The difficulties my family encountered immigrating to America was that we barely had enough food to eat, we got hand me down clothing from our cousins, and slept on the floor for years. When I was about eight years old, my dad found a mattress near the garbage can and sprayed it with a bottle of Lysol so that my sister and I finally could have a bed to sleep on. It was tough growing up but we scraped by with what little we had.
We ate a lot of Kimchi Jjigae which is basically Kimchi Soup and we got very tired of it. My dad even exploded one time at my mom and threw the Kimchi Soup on the floor because he couldn’t bare eating the same thing over and over again. We literally ate it almost every night for dinner because that’s all we could afford.
My sister and I were scared of my dad though because he got so angry about the food that we cried and pleaded to my dad not to be mad at mom. He never did that again and thankfully my mom started making some different dishes for a while and then back to the Kimchi Soup again. Thank God my sister and I were able to eat American food at school for lunch though and they served us different types of food each day.
Since we didn’t eat breakfast before school, we really looked forward to lunch and we were very thankful to get the lunch for free or we would have starved all day. My parents tried their best to survive in America and they made it by working seven days a week for 10 years but their struggles paid off later in life.
The hardships of growing up as a little Asian kid was not easy either because in the eighties, Asian’s were a minority and I got bullied a lot. The racism was thick at the time and white kids would call me ching chong, spit on me, and even threw rocks at me. I thought that living in America was an awful country to live in and I wished my parents never moved here. I had so much anger and hurt going to school that I would wish I was sick so that I didn’t have to go to school. The teasing went on until I went to middle school and I managed to survive elementary school.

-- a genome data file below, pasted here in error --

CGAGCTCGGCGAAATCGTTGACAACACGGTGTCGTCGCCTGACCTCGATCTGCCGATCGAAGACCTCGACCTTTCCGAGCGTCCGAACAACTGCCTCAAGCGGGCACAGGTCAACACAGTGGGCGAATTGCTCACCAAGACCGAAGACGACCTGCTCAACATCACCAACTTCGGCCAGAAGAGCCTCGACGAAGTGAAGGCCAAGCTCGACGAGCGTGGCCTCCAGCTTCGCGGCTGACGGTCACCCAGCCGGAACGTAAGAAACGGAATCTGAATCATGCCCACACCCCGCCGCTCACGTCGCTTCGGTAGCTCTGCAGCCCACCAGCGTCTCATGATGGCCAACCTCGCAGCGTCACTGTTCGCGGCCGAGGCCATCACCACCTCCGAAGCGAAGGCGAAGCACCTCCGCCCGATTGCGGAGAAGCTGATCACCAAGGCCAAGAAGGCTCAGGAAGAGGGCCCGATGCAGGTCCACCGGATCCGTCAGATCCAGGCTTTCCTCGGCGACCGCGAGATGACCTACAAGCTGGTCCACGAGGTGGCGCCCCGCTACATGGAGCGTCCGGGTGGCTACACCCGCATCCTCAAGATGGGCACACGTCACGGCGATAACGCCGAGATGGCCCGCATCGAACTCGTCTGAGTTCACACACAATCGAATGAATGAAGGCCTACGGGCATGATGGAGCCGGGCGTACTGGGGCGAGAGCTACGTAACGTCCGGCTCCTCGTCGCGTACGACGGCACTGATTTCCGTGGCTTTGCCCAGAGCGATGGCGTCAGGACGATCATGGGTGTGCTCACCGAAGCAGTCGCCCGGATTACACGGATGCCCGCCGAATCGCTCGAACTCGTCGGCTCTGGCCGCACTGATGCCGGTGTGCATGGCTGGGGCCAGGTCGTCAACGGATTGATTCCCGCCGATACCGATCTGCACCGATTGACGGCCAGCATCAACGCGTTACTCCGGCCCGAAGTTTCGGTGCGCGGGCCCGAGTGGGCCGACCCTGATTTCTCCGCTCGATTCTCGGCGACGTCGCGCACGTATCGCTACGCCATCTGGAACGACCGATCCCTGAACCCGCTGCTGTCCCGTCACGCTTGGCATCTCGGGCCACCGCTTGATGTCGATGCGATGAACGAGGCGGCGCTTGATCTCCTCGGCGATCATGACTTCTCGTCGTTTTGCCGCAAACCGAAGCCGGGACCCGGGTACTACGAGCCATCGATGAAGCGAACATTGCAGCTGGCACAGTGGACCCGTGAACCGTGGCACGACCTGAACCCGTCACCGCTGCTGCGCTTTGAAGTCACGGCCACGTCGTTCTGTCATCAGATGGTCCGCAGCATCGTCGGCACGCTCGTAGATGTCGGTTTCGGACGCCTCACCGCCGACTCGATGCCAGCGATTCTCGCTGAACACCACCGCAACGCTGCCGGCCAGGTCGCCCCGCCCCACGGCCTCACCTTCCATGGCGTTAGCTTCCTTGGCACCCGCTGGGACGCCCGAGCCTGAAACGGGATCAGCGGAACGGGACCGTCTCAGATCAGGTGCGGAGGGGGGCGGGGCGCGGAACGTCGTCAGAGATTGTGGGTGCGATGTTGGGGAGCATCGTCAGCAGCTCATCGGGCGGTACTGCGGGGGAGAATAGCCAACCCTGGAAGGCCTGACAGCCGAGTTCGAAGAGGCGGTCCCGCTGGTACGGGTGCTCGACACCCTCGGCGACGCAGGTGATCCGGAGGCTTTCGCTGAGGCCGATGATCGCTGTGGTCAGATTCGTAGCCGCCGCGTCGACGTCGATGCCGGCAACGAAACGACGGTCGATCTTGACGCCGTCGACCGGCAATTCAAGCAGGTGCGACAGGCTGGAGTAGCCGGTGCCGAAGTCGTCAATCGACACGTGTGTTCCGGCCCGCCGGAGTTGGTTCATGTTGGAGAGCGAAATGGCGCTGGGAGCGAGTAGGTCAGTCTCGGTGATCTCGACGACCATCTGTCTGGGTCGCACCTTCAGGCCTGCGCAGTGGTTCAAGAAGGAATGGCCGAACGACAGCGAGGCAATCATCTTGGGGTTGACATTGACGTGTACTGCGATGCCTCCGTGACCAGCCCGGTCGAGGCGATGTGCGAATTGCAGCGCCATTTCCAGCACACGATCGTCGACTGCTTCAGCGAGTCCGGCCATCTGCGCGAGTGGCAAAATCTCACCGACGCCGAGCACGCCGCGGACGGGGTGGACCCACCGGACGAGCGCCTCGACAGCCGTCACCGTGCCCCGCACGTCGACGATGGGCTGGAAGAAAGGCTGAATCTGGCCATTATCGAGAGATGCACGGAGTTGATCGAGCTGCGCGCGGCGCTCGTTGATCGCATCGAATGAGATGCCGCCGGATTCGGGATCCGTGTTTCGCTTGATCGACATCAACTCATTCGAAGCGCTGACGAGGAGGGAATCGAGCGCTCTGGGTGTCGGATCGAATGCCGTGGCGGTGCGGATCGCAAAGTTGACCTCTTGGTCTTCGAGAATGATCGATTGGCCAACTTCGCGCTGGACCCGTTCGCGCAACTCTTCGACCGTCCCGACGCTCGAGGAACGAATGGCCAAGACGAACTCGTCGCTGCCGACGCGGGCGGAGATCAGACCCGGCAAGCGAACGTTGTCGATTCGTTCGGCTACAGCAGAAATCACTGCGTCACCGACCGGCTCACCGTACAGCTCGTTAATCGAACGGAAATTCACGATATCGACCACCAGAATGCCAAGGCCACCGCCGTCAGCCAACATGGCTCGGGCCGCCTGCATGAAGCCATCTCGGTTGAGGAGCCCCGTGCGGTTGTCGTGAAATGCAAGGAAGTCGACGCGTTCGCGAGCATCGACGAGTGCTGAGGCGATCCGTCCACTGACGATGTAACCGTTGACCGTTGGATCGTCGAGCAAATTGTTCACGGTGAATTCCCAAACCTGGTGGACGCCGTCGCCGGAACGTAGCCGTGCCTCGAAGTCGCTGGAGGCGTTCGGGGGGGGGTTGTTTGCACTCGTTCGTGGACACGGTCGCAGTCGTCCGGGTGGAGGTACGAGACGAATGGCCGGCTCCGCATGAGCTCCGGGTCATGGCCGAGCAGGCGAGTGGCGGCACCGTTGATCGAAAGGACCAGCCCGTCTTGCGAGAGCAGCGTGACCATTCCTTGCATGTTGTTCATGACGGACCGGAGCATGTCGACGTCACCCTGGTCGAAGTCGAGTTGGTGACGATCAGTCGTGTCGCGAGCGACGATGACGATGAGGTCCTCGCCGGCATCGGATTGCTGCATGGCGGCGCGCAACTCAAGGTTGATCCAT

Also, my third-grade teacher was the meanest bully I have ever encountered at my elementary school. When I didn’t understand what the teacher, Mrs. Stump was teaching, one time she got so angry at me. She literally grabbed my arms and shook me until I got dizzy and started crying. I tried not to cry and be strong but my emotions got the best of me and I cried profusely. Thank God she stopped shaking me after she saw me crying. I think she was literally and figuratively trying to knock some sense into me. Maybe it was her way of trying to make me understand her by hurting me physically. Nonetheless, after that incident, I no longer wanted to go to school and terrified to be in her class.
She was the worst teacher I ever had in my book and my perception of school went down the drain. I thought I was really stupid and couldn’t do anything right. The pain and torment I faced at school changed me as a child that made me close up inside and I tried to be as silent as possible in class. I wanted to camouflage myself so that I wouldn’t be seen or have any attention coming my way. I wanted to be invisible so that I could blend in with the classroom walls so no one could see or hear me.
Eventually things did turn around for me in elementary school when I had a really nice and understanding teacher in 5th grade. My teacher’s name was Mrs. Peoples and she was the first teacher I admired because she showed kindness and guidance to help me improve enough to move onto middle school.
Then in 6th grade, I had an exciting teacher named was Mrs. Green and she taught the class by using hand puppets. I really enjoyed her class because she made it fun and exciting while she taught the class, especially with her hand puppets. She was really good at it too because she didn’t move her mouth when her puppets would talk.